Mississaugas of Scugog Island voice support for Wet’suet’en protests


Published November 26, 2021 at 4:59 pm

Leaders from the Mississaugas of Scugog Island First Nations have declared their solidarity with ongoing protests by Wet’suet’en First Nation to protect the Wedzin Kwa, known in English as Morice River, in British Columbia from an oil pipeline development.

Some Wet’suet’en members occupied a Coastal GasLink (CGL) construction site on September 25, where a tunnel for the pipeline is set to run underneath the river.

Protesters erected barricades along the river, stranding 500 workers in the worker camps along the river creating water rations and fears of a food shortage for workers. Members of the Wet’suet’en Gidim’ten Clan said they were enforcing an eviction notice to the workers and they provided ample time for the workers to leave.

The RCMP removed the blockade on November 18.

RCMP raided the camp last week arresting 29 people on Thursday and Friday, some of whom were from the Six Nations of Grand River, for breaking a BC Supreme Court injunction that allows the project to move forward.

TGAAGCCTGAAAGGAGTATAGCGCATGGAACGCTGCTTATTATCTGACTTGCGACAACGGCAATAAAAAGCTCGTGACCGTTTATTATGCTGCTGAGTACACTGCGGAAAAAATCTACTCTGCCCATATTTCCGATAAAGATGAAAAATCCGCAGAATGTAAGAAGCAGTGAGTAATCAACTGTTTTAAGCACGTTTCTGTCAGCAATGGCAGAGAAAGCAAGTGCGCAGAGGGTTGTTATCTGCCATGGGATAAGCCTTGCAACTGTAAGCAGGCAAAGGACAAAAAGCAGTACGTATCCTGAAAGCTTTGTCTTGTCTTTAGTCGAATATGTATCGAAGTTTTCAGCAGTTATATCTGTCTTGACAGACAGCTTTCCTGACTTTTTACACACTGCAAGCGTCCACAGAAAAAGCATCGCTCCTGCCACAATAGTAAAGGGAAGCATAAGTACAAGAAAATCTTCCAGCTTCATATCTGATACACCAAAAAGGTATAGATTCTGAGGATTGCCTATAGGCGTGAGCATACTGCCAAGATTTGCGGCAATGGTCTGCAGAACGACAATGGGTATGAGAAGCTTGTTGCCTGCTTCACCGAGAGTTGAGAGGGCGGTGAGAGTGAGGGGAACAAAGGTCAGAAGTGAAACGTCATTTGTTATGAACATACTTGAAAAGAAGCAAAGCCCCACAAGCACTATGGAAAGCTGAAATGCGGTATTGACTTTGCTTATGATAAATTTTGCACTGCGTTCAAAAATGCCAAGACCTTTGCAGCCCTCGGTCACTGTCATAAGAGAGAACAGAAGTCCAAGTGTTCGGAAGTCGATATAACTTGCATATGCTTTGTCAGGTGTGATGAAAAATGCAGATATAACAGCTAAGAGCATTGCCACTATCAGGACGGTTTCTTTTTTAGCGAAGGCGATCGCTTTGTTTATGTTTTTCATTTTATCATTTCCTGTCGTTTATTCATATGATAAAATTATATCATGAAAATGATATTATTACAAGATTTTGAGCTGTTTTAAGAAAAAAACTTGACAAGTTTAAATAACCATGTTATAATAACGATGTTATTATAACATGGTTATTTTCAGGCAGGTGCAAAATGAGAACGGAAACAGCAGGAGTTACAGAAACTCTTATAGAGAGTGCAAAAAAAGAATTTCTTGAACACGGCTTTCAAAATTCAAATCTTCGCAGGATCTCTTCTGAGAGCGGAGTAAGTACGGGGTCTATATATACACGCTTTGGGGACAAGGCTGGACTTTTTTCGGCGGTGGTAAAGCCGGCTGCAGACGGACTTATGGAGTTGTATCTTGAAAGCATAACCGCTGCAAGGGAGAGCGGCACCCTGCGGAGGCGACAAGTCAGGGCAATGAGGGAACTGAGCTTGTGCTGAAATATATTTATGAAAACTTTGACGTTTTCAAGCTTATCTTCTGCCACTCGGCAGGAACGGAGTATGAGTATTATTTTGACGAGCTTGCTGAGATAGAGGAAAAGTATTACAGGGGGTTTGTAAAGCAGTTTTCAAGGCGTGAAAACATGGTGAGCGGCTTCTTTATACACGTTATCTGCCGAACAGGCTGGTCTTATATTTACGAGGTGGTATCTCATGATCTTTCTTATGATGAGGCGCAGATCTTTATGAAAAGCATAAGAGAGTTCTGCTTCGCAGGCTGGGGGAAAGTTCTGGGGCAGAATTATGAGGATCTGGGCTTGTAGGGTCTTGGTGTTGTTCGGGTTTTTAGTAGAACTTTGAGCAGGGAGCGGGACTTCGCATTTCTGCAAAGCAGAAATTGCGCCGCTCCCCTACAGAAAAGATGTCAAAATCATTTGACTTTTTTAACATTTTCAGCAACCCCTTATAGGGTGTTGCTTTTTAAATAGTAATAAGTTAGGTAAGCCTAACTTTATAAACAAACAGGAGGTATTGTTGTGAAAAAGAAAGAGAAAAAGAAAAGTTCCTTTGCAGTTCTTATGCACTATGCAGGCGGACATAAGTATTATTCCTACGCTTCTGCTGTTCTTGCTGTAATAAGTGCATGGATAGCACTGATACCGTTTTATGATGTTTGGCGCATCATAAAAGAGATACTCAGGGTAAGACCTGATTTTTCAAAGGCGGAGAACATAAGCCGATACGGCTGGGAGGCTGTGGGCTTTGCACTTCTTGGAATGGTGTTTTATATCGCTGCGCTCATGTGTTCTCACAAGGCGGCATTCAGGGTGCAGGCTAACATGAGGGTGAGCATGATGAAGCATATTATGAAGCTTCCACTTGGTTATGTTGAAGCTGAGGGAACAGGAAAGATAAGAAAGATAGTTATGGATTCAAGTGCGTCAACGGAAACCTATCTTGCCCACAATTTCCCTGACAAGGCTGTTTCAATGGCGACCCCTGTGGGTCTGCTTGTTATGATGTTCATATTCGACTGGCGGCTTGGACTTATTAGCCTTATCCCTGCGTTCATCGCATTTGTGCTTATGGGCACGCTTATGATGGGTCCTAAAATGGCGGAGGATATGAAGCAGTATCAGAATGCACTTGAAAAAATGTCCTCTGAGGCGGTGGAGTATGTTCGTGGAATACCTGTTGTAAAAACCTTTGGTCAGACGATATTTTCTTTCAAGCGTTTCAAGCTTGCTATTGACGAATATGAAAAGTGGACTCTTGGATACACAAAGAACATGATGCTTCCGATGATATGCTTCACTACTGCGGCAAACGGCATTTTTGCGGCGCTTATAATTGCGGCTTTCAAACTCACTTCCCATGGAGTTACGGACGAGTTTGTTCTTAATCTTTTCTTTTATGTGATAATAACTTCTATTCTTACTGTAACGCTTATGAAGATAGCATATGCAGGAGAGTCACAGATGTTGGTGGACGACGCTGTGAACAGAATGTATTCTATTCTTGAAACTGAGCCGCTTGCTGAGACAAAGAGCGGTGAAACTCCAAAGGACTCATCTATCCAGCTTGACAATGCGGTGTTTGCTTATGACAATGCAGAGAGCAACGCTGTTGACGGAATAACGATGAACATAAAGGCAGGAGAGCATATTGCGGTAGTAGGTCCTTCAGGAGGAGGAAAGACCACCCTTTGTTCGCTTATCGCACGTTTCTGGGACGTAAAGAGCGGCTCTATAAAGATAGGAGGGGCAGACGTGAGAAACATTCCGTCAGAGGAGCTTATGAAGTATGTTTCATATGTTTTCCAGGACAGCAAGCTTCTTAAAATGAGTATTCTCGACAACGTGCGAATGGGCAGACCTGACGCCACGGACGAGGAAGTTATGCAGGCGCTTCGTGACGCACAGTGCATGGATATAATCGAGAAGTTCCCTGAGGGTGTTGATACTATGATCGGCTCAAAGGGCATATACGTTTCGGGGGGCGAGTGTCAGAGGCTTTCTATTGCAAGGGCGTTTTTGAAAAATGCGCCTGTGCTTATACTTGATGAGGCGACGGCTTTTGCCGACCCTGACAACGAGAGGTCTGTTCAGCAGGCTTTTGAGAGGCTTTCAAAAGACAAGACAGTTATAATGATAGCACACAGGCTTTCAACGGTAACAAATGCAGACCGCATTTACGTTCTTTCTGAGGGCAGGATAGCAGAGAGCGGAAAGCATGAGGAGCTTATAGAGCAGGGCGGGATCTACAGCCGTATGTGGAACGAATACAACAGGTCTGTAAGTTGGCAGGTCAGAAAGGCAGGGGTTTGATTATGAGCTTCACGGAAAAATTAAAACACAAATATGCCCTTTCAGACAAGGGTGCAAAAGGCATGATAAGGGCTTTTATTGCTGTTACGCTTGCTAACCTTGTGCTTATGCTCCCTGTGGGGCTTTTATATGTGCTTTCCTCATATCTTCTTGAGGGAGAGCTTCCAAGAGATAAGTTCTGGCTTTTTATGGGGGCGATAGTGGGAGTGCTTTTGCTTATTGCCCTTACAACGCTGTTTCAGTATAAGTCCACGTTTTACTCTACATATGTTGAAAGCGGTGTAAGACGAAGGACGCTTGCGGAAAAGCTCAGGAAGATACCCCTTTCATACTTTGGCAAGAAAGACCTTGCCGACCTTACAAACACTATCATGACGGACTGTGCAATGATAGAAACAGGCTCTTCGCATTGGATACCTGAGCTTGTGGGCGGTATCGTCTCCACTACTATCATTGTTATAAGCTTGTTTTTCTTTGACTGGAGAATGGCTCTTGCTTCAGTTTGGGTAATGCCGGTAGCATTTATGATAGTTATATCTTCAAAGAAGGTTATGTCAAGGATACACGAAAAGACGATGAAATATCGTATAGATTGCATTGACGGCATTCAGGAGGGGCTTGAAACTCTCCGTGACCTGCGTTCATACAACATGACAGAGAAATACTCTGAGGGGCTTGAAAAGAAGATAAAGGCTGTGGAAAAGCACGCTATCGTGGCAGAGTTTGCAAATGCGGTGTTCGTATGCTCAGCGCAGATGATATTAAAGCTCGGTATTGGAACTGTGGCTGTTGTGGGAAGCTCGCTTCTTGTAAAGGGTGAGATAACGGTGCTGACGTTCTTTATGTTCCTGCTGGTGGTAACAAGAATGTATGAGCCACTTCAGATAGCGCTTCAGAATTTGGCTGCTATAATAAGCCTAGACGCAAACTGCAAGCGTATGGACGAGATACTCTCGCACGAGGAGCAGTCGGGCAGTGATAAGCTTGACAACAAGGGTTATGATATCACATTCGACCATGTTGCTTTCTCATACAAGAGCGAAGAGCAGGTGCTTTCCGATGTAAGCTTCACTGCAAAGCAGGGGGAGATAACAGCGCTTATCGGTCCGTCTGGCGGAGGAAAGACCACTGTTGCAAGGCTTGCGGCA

Two journalists were also arrested. The Narwhal photojournalist Amber Bracken and documentarian Michael Toledano were both taken into custody, leaving the Canadian Association of Journalists “deeply concerned.”

While CGL signed deals with 20 First Nations along the pipeline route, they have not received consent from the majority of hereditary chiefs, who issued this statement following the mass arrests: “We are outraged by yesterday’s immense RCMP resources allocated to remove the water protectors.”

“RCMP should be assisting flood victims and communities, not out invading our Territory and arresting our peaceful people and supporters,” the statement continued. “We declare that RCMP are not welcome on our territories.”

The still ongoing protests created solidarity protests across Canada, from comparatively nearby in Victoria all the way to Hamilton, which saw a mural painted on the street, and Toronto. The Highway 6 bypass was closed near Caledonia in solidarity as well.

Now the Mississaugas of Scugog Island First Nation leaders Chief Kelly Larocca and Councillors Laura Colwell and Jeff Forbes have added their voices to the calls for solidarity. “We support the Wet’suet’en people’s demand for meaningful consultation.

“The ongoing and widespread disrespect for treaties and Canadian Law as it relates to consultation should not be tolerated.”

They called wide-spread arrest and disparaging comments from public leaders “certainly not helpful,” and added that it is, in fact, damaging to reconciliation efforts.



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